(Bloomberg) – Recent punches in Chinese markets have made their valuations attractive against almost everything, but bulls may find they need strong nerves to stay the course in a country that has repeatedly shocked global investors this year.

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The reason a lot of the sell side is more confident in China right now is that things can’t get much worse. Analysts and investors are betting prices are already reflecting a slowdown in the real estate market, lower growth and President Xi Jinping’s campaign to shake up private enterprise.

Still, the drumbeat of negative news threatens to drown out the increasingly optimistic tone found in analysts’ notes. Beijing on Wednesday condemned the United States’ latest overture to Taiwan. China’s intervention in coal markets on Thursday pushed futures contracts down by the daily limit. A real estate stock fell a record 18% as the company could struggle to refinance dollar debts that total $ 11.6 billion. Investors will know whether China Evergrande Group has avoided default when a bond coupon payment deadline expires on Friday.

Peter Garnry, head of equity and quantitative strategy at Saxo Bank, remains cautious. Analysts at Credit Suisse Group AG agree, saying it is “too early to return to China.”

“Our view of China has not changed,” Garnry said. “It’s not cheap given the risks in the housing market, debt markets and changing supply chains. China’s zero covid policy will also continue to create hurdles for the economy. In addition, China’s “common prosperity” will create more distribution, equality and a less positive climate for listed companies. “

Others are much more optimistic. This month alone, HSBC Holdings Plc, Nomura Holdings Inc. and UBS Group AG turned positive on Chinese stocks, citing reasons such as cheap valuations and fear of Beijing regulation. The asset managers BlackRock Inc. and Fidelity International Ltd. are buyers, while Morgan Stanley recommended holding the country’s speculative-grade debt because prices had fallen too much. Betting on a stronger yuan is a given to many currency analysts.

The October rebound gives them confidence. Chinese stock market indicators are heading for their best month since January. The country’s junk bonds last week rose the most in 18 months. The yuan is close to the strongest in five years against a basket of trading partners.

“Sentiment has taken a bigger hit than fundamentals,” wrote Fidelity portfolio manager Dale Nicholls, one of the first global investors to publicly favor Chinese assets, on October 6. “Investing is all about risk-reward and to many names that sounds good.”

But growing optimism is not a shield against losses – as seen earlier this year, when stock analysts were the most bullish in a decade and the technology was so popular that Tencent Holdings Ltd. was briefly worth nearly $ 1 trillion.

There are plenty of risks. Unlike the rest of the world, China is sticking to plans to eliminate local transmission of Covid-19, even as it battles sporadic outbreaks. The economy is showing signs of a further slowdown with car and home sales dropping this month, and a number of economists have lowered their growth forecasts for this year and next.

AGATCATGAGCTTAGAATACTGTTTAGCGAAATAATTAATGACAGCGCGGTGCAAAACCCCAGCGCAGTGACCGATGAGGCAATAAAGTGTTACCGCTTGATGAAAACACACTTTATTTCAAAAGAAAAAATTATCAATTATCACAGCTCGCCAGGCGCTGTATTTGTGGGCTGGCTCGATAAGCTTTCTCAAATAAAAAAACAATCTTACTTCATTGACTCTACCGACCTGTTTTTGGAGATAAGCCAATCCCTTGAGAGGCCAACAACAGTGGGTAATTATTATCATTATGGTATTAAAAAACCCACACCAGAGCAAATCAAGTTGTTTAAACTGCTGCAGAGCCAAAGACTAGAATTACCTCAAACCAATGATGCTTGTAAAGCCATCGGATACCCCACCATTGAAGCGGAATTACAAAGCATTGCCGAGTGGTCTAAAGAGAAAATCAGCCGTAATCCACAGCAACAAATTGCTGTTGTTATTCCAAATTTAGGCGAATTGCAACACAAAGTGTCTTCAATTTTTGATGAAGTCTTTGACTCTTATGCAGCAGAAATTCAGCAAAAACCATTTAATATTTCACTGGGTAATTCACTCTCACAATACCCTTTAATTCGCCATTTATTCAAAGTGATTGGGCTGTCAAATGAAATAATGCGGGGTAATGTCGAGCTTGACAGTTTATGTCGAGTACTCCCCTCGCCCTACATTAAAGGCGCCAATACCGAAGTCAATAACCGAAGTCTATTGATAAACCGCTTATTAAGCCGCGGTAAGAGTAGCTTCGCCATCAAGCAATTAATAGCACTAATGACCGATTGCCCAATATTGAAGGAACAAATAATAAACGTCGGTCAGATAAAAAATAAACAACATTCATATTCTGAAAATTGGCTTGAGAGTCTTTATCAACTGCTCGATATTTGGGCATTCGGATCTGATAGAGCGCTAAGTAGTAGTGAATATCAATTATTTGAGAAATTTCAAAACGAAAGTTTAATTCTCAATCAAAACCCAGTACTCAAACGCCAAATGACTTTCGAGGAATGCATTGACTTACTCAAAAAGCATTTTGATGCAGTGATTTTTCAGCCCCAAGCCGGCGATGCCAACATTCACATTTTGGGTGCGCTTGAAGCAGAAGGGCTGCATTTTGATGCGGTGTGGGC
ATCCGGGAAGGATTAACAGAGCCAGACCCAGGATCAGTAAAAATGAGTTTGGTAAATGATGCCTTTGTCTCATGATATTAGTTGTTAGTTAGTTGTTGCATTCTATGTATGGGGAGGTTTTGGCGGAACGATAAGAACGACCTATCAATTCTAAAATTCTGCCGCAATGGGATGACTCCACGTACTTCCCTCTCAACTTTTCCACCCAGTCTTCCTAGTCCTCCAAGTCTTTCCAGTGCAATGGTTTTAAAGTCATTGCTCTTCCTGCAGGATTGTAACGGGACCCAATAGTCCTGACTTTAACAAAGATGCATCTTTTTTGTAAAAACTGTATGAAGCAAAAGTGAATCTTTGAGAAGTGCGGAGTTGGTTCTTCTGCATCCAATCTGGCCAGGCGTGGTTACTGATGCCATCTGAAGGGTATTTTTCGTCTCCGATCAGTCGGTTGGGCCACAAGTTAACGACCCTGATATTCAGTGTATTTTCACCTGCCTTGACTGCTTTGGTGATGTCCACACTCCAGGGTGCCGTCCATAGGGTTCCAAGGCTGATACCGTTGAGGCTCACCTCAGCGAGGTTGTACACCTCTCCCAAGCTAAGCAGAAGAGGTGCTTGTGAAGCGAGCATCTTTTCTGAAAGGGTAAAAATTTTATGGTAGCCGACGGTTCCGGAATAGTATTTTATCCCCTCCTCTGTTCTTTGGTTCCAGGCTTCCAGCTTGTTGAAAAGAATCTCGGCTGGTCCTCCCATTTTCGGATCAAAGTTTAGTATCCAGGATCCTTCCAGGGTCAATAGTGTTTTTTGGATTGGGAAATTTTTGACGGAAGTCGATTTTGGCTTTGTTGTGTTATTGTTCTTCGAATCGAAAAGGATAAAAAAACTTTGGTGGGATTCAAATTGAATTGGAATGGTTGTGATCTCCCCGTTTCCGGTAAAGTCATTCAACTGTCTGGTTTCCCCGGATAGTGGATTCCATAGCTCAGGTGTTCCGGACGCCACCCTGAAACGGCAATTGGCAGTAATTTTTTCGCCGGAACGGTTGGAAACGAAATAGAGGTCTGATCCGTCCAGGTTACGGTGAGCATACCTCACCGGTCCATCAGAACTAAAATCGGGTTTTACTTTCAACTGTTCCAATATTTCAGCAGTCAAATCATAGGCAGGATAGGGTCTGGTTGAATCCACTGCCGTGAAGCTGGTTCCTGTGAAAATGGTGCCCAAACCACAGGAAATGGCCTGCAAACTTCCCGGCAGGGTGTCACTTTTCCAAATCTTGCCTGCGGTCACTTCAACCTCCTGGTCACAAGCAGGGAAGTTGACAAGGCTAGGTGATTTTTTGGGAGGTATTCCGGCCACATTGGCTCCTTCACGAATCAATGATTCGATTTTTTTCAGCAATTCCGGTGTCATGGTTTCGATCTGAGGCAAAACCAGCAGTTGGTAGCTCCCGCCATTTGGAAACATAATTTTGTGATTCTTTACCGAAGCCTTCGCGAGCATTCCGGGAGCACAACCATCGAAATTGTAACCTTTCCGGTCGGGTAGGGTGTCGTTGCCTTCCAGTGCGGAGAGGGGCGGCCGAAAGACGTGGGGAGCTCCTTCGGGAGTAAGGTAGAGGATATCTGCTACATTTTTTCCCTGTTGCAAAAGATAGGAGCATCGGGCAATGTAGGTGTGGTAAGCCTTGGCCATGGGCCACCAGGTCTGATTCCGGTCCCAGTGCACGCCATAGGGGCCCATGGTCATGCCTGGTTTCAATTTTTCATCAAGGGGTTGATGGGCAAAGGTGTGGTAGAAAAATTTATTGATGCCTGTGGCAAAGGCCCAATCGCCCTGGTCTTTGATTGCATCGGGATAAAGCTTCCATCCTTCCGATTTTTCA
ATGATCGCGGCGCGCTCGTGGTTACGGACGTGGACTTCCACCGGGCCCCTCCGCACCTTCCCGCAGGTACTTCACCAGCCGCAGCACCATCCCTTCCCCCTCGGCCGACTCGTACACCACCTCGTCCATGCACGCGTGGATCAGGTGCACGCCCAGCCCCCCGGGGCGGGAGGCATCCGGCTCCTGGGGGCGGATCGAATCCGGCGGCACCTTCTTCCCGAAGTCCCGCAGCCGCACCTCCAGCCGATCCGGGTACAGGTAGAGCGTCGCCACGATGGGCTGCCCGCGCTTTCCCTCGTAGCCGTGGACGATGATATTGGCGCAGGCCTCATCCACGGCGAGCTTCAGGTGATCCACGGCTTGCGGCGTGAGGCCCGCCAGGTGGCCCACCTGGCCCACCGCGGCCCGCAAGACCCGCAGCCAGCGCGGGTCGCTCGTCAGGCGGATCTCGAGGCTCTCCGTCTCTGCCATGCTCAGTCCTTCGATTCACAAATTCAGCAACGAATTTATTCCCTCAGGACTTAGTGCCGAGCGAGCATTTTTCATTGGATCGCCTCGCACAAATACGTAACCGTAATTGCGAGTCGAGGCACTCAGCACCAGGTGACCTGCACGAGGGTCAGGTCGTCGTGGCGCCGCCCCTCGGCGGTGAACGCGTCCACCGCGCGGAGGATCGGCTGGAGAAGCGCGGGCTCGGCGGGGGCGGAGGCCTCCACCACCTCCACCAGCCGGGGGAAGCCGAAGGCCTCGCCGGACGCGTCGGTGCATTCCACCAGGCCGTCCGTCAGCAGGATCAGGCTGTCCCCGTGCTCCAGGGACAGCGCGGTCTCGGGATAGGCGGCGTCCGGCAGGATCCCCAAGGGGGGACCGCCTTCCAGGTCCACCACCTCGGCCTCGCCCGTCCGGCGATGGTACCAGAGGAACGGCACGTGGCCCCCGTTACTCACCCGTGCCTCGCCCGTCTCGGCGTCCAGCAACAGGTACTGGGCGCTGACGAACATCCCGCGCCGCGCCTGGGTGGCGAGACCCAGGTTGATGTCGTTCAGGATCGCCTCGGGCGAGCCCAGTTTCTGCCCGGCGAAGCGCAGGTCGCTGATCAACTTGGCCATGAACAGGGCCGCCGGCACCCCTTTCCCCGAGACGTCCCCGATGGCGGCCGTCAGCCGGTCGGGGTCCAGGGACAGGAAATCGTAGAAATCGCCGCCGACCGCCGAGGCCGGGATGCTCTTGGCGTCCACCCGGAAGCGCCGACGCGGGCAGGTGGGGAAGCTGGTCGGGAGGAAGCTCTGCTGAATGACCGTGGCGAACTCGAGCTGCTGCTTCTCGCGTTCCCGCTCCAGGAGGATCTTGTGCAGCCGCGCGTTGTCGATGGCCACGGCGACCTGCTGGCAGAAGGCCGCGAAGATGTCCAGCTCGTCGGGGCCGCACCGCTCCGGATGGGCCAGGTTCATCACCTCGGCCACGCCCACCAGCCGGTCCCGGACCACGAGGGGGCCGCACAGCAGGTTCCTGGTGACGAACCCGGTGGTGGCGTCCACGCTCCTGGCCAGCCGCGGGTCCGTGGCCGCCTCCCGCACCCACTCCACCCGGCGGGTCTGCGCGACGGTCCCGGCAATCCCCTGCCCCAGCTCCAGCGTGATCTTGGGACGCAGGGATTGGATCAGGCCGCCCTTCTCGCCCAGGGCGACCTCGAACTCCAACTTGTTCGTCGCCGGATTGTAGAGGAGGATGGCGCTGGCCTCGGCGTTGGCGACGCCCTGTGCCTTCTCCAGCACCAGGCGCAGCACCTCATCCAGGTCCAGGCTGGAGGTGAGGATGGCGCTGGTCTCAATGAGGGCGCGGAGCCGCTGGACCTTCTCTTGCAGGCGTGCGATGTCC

China is reluctant to stimulate the economy because of its determination to deleverage the real estate market and reduce financial risk. The policy has exacerbated the crisis at Evergrande and other indebted developers, with at least four dollar debt payments missing this month. Struggling real estate companies, which account for about a third of China’s record defaults on dollar bonds this year, face a bigger test in January – when maturities more than doubled from October, according to Citigroup Inc.

There is no doubt that Chinese stocks and credit were lagging behind their global peers. The MSCI China Index plunged 18% in the third quarter, its biggest underperformance relative to the world in 20 years. Xi’s shock moves to gain greater control over entire swathes of the private sector have raised concerns that the country’s stocks are “non-investable.” Cathie Wood, founder and CEO of ARK Investment Management, warned that Chinese markets will be under valuation pressure for “a long time”. Billionaire George Soros has advised investors against looking for bargains on Chinese stocks.

The panic became so severe in the credit market that speculative grade yields exceeded 20% and spreads against Treasuries widened to a record high – levels that made little sense to investors. Morgan Stanley credit analysts.

With valuations this low, global funds are returning to China. The MSCI China Index still trades at just 1.94 times book value, compared to a multiple of 3 for its global counterpart. The gap is close to the largest on record. Investors had become “too bearish,” wrote strategists at HSBC Holdings Plc in an October 26 note.

Buying Chinese assets after such heavy losses can be a winning strategy, as it was for those who did at the start of last year. The country’s stocks and currency, which had fallen weeks before the pandemic shocked markets elsewhere, outperformed much of the world in 2020.

But in China, the dynamics tend to change quickly.

“Reverse trading can conclude what we saw in October,” wrote Gilbert Wong, head of quantitative research for Asia at Morgan Stanley on Wednesday. “We remind investors once again that this rally may prove short-lived.”

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